On Friday my friend Chris wrote me an e-mail and in it he said “The universe loves you.” I really need to believe he’s right. I just wish it wasn’t such tough love.
It's common for cancer patients to experience sleep problems. In fact, between 30 to 70 percent of people going through cancer treatment have some sleep difficulty. These difficulties sometimes continue even into post-treatment, with about 25 percent of cancer survivors experiencing sleep issues. Breast cancer patients are often affected by sleep problems during and after treatment, and many report struggling with insomnia and discomfort caused by hot flashes at night.READ MORE >
Sleep disorders are common among cancer patients.Extensive treatment, increased anxiety and depression, pain, and other discomforts during cancer treatment can make it difficult to get a good night's sleep. Cancer patients may be affected by sleep struggles including insomnia, excessive daytime sleepiness, and restless legs syndrome. Insomnia may be caused by medications used to treat cancer, including steroids. Chemotherapy drugs can cause fatigue. Many cancer patients nap during the day, but this can lead to insomnia at night.
Not getting enough sleep can have especially negative effects for cancer patients.Sleep deprivation is always difficult, but it is especially tough for cancer patients. Not getting enough sleep can weaken the immune system and make symptoms or negative side effects worse. Sleep deprived cancer patients may also experience weight loss or weight gain, poorer memory and cognitive processing skills, increased irritability and higher risk for depression, and poorer judgement. Not getting enough sleep can make it more difficult to recover.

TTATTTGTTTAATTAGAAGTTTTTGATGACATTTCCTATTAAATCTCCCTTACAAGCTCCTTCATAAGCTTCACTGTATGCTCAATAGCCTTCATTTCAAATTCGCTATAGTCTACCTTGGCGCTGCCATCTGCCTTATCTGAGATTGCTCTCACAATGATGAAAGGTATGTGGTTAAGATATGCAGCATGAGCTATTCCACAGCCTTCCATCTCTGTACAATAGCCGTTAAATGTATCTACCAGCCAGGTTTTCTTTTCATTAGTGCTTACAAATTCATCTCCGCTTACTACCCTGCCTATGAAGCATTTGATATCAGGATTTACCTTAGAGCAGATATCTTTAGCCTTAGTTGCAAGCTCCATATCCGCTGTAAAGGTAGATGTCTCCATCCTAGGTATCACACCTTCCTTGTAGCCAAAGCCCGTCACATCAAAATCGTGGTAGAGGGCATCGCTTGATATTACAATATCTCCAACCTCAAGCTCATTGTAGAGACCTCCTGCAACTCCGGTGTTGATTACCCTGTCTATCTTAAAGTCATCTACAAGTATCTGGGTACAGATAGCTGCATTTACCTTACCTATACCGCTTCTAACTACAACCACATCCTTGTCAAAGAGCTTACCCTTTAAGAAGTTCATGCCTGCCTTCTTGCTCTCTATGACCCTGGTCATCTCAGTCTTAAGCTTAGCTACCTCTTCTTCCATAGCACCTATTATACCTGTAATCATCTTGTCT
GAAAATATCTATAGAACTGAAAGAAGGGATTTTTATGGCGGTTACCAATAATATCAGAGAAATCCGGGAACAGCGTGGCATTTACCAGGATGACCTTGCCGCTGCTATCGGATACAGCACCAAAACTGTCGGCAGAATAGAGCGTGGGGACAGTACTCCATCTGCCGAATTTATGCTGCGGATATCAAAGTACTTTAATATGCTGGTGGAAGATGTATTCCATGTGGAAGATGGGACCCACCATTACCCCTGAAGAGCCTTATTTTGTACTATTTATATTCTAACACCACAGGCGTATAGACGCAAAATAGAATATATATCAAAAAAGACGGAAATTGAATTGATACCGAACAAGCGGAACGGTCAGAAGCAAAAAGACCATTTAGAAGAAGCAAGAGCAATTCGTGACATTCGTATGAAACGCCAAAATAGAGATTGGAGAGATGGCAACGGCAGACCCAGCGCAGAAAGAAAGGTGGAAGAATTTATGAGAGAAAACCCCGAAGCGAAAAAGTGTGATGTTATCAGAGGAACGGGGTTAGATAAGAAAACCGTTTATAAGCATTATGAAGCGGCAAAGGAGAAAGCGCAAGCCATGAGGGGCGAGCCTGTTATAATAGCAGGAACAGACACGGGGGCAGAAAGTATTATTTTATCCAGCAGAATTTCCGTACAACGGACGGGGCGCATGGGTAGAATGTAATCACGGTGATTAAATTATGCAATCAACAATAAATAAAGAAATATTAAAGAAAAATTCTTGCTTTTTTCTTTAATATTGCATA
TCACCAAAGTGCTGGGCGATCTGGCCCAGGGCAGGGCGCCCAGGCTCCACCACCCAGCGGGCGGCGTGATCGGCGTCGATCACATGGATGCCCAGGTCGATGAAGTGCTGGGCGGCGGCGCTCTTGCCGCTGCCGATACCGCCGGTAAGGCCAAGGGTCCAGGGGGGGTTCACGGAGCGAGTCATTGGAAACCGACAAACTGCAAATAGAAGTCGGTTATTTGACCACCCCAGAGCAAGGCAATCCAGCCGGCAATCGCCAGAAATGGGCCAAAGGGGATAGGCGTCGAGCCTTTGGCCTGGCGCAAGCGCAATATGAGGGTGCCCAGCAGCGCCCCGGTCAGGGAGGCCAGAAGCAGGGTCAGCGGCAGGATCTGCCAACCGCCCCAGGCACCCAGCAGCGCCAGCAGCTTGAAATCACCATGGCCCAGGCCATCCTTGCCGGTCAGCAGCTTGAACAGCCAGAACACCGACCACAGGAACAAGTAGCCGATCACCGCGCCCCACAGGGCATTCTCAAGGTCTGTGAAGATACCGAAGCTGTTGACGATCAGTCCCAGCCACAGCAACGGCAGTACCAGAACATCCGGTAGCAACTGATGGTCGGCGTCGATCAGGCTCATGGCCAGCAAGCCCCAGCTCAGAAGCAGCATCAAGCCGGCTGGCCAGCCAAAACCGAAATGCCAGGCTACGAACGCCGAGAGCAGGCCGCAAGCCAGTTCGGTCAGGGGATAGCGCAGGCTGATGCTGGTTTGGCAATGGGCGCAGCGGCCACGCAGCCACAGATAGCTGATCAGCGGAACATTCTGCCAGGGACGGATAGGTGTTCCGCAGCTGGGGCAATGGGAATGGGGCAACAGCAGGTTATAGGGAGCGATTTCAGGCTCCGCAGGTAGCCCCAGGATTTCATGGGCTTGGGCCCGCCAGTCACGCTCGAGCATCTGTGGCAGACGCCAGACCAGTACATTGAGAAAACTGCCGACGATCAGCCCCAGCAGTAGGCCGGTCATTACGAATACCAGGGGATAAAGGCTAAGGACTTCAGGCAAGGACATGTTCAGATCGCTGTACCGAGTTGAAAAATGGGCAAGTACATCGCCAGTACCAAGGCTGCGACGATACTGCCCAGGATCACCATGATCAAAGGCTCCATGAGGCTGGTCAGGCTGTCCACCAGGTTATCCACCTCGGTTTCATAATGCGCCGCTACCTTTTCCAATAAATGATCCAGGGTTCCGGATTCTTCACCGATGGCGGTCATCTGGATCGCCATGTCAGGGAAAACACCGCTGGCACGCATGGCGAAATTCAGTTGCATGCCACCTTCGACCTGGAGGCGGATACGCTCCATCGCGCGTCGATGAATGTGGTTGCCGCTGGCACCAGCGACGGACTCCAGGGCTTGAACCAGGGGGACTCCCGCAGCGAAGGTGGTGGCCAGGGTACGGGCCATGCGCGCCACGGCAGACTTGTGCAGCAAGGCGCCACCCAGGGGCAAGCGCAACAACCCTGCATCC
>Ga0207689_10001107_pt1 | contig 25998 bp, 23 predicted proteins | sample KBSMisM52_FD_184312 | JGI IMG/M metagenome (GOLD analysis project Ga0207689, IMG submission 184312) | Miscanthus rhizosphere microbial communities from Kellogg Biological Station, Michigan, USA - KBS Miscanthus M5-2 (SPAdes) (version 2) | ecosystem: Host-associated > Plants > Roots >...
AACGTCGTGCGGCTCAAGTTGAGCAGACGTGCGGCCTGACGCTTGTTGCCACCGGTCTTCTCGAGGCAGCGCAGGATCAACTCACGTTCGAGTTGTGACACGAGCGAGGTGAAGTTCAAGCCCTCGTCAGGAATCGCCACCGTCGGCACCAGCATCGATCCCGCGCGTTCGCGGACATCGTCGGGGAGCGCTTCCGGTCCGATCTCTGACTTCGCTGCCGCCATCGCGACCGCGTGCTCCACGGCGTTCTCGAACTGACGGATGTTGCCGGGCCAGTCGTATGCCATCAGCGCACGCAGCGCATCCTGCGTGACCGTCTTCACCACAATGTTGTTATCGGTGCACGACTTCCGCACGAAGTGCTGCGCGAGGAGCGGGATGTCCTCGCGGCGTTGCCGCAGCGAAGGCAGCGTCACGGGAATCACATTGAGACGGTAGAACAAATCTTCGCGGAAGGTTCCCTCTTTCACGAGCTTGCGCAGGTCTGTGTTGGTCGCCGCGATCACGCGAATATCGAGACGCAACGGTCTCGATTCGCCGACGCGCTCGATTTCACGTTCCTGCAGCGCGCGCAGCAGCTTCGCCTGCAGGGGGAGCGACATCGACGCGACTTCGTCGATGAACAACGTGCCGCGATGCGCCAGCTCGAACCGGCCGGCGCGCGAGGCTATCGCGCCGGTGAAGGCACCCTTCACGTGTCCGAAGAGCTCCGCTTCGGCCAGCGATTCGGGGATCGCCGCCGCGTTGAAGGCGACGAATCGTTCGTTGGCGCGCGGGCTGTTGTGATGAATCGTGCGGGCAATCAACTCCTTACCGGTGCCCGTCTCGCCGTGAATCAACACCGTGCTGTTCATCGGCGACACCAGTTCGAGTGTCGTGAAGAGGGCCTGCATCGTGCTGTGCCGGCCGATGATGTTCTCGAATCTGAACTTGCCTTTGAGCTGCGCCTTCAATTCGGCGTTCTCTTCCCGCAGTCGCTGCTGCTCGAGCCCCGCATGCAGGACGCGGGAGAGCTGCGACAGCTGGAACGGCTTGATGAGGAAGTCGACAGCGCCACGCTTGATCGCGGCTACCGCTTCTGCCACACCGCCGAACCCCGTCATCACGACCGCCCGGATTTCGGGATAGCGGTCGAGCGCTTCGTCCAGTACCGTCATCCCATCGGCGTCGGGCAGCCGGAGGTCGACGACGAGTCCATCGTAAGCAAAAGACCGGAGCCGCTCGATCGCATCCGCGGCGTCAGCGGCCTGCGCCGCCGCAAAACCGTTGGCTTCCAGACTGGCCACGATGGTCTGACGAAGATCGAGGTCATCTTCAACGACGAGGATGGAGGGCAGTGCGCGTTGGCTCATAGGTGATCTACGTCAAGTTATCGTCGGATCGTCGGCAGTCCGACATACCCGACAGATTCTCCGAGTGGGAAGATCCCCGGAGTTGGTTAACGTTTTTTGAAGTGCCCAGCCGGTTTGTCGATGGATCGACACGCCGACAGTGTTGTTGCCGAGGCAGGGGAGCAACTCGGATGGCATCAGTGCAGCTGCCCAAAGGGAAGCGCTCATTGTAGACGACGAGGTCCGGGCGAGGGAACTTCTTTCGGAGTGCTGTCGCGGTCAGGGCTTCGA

You may experience night sweats and hot flashes during chemotherapy.Some cancer patients experience night sweats or hot flashes at night. Overheating can make it difficult to fall asleep and stay asleep. It's a good idea to lower your bedroom temperature and use breathable bedding and clothing at night. Consider a mattress with buckling column gel if you're experiencing hot flashes or night sweats. This mattress material is more cooling than memory foam and latex and can help avoid retaining heat.
You can get better sleep with good sleep hygiene.Good sleep starts with good sleep hygiene. You can train your brain and body to become tired at the same time each night by maintaining a regular sleep schedule. You should go to bed and wake up about the same time every day, and keep up a consistent bedtime routine in which you do the same few things before bed each night. This can signal to your brain that it's bedtime and help induce feelings of sleepiness that can help you drift off comfortably. It's also a good idea to keep your bedroom dark and quiet. Be careful about what you do in the hours before sleep. You should avoid caffeine, alcohol, exercise, heavy meals, and screen time just before bed, as these can interfere with your ability to get to sleep and stay asleep all night.
Sleep therapy can be helpful.If you're experiencing serious sleep disorders that can't be resolved with better sleep hygiene, sleep therapy may be necessary. Cognitive behavioral therapy can be used to improve sleep and treat insomnia by addressing your sleep behavior and identifying actions you can take to improve your sleep habits. Some sleep therapies include sleep restriction therapy with a particular sleep and wake schedule and light therapy with light exposure to reset your circadian rhythm. Sarah Johnson, Tuck Sleep Foundation
Good ol' Canadian winter. You head to work: it's dark outside. You head home from work: it's dark outside. And without the holiday lights and festivities to brighten up the cold weather and short days... let's just say, it's not exactly easy to start (or end) your day in any kind of merry mood. So here's a little #inspo. Whether you find yourself on a packed subway or alone in your car, these podcasts can help keep you calm and carrying on this winter.READ MORE >